Treatise on Prudence

Question 47: Prudence in itself

Question 48: The parts of prudence in general

Question 49: The quasi-integral parts of prudence

Question 50: The subjective parts of prudence

Question 51: The potential parts of prudence

Question 52: The gift of counsel

  • Question 47: Prudence in itself
    • 47,1-3: Prudence has the intellect as its subject, though it is moved by the will as intending the end. For prudence involves foresight and comparison. Prudence directly involves counsel and indirectly involves choice (an act of the will), given the intimate connection between counsel and choice. So St. Thomas says that prudence directs choice by means of counsel. What's more, prudence involves the application of counsel, i.e., command or precept, which results in use. And so prudence is more than a merely intellectual virtue.
    • Further, prudence is a habit of the practical, rather than speculative, intellect and is properly called wisdom with respect to human activities.

      Finally, prudence extends to singulars as well as universals. So practical reasoning will involve both (i) general or universal rules and experiential facts and (ii) particular premises that can be applied to particular situations. The prudent person differs from others in assessing just which such universal and particular premises are the appropriate ones to consider and act on in any given situation.

    • 47,4-7: We can think of the first three articles as having illuminated the nature of practical reasoning in general. In the remainder of the question we will be looking at prudence as a virtue that effects morally correct or appropriate practical reasoning. The first set of topics, discussed in arts. 4-7, concern the role of prudence as a habit effecting good practical reasoning in guiding action.
    • Prudence is more properly a virtue than other intellectual virtues, e.g., scientia and art, because it presupposes rectitude of appetite and seeks to apply right reason to the enactment of means to morally appropriate ends.

      Art. 5 is important for delineating the distinctions among the virtues in general and the distinction of prudence from the moral virtues. Starting from the premise that habits are distinguished by their objects, St. Thomas notes that the objects have a formal as well as a material aspect. It is the material aspect of its object (things to be done well) that distinguishes prudence from both speculative intellectual habits and arts. On the other hand, it is its formal aspect, i.e., the application of right reason to a given matter, that distinguishes prudence as an intellectual virtue from the appetitive moral virtues.

      So the fact that prudence issues in, say, acts that are also the object of the virtue of temperance with respect to food or drink does not in itself show that prudence is a merely general condition found in all such acts of temperance. The fact is that the moral virtues, seated in appetite, need prudence as a special intellectual virtue in order to participate in reason, where such participation is necessary for their status as moral virtues. (Otherwise, the passions would be essentially extra-rational or 'blind', as with Hume.) So even though the moral virtues are habits in their own right with their own distinct subjects, they can operate as virtues only insofar as they are guided by rectified practical reason, the habit with respect to which is prudence. So the very same objects, considered materially, are (i) the object of the moral virtues insofar as those objects are considered as appetible goods and (ii) the object of prudence insofar as those objects are true, i.e., conformed to right reason. (Note: Speculative truth involves the correspondence of mind to thing, whereas practical truth involves the correspondence of thing to mind.)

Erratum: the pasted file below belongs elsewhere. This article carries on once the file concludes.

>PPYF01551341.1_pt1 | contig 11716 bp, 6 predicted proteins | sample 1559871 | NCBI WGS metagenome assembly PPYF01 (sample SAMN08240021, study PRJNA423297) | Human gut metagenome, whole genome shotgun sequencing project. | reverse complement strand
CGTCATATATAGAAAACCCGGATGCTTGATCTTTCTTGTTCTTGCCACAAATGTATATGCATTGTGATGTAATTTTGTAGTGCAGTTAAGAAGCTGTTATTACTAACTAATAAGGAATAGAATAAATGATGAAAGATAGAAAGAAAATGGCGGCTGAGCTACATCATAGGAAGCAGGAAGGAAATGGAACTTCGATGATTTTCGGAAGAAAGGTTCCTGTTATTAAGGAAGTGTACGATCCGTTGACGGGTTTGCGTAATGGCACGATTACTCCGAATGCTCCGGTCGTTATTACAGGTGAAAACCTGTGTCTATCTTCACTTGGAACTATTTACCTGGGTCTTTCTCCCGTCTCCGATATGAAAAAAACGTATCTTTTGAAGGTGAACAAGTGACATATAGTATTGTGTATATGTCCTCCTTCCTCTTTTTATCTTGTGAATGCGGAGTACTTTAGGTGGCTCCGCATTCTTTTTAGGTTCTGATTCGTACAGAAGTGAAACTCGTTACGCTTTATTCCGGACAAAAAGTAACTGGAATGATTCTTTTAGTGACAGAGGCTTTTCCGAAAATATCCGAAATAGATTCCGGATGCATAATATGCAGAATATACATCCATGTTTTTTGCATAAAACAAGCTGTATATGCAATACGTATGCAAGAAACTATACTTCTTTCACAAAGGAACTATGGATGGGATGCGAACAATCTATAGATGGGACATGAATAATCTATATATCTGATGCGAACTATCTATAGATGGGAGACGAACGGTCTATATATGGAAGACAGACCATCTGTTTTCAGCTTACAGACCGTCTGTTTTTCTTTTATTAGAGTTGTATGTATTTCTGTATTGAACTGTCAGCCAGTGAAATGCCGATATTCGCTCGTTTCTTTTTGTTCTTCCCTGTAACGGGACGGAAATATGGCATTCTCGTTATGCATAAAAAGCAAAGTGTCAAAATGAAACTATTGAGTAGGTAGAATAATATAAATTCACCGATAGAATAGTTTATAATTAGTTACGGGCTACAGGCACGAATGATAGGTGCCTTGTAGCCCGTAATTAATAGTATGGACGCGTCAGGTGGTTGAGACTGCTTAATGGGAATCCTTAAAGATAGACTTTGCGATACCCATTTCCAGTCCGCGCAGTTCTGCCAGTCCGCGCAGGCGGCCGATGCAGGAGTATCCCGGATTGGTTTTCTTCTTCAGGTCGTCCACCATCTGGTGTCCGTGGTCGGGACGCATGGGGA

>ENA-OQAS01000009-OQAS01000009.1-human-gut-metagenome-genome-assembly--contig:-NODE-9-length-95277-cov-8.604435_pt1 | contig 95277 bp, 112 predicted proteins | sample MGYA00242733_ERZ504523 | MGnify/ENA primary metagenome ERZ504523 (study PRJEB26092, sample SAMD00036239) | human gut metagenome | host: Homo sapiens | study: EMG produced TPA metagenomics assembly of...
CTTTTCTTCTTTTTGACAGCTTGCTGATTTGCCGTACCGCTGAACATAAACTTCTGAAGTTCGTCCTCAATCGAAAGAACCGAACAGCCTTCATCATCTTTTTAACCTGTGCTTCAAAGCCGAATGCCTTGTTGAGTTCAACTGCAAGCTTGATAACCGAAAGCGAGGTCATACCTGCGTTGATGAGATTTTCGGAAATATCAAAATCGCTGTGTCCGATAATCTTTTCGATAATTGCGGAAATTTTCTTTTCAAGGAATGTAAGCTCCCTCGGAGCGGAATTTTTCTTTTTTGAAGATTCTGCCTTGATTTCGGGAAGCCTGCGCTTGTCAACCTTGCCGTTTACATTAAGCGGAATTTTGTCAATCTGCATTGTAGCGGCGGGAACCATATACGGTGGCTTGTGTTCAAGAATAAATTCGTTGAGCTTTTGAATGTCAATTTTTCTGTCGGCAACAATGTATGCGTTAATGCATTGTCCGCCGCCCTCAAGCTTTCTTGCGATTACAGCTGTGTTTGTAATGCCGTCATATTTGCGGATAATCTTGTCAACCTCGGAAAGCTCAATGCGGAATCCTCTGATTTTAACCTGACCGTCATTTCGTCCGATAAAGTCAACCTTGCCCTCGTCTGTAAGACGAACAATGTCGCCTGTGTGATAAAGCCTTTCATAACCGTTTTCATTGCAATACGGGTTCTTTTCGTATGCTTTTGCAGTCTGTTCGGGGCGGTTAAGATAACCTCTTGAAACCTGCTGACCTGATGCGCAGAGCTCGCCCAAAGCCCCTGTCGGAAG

Prudence concerns the means to the ends that the moral virtues tend to as guided by synderesis, which is the intellectual habit by which we know practical first principles.

      Prudence guides the moral virtues to the mean that they intend by their essence. Since this mean varies according to circumstances, the guidance of reason measuring those circumstances is required if the moral virtues are to attain the mean in particular cases.

    • 47,8-9: Having talked about the role of prudence, St. Thomas delves a bit deeper into the precise nature of prudence. This is a topic that will be explored more deeply in Question 49. Here St. Thomas notes the basic fact that the practical reasoning characteristic of prudence involves three main elements: (i) counsel [inquiry, discovery, deliberation]; (ii) judgment [corresponding to consent and choice]; and command [corresponding to use or application]. The first two of these are as far as speculative reason goes and as far, perhaps surprisingly, as art goes, too--at least with respect to its essence. (See the second paragraph of the response. It follows that the execution involved in making a thing is not, strictly speaking, a part of an art; rather, it is a part of prudence as directing the art.) It is the third element, viz., command, that is distinctive to prudence and so is called its 'principal act'.
    • Further, prudence involves solicitude, which itself involves shrewdness and alertness.

    • 47,10-12: The next three articles are concerned with the range of prudence. This is a topic that will be explored more deeply in Question 50. St. Thomas insists that prudence concerns not only the governance of oneself but also the governance of many toward the common good. So there have to be different species (subjective parts) of prudence corresponding to the different communities one belongs to and to the different roles one plays insofar as those roles involve one's acting for the good of the community.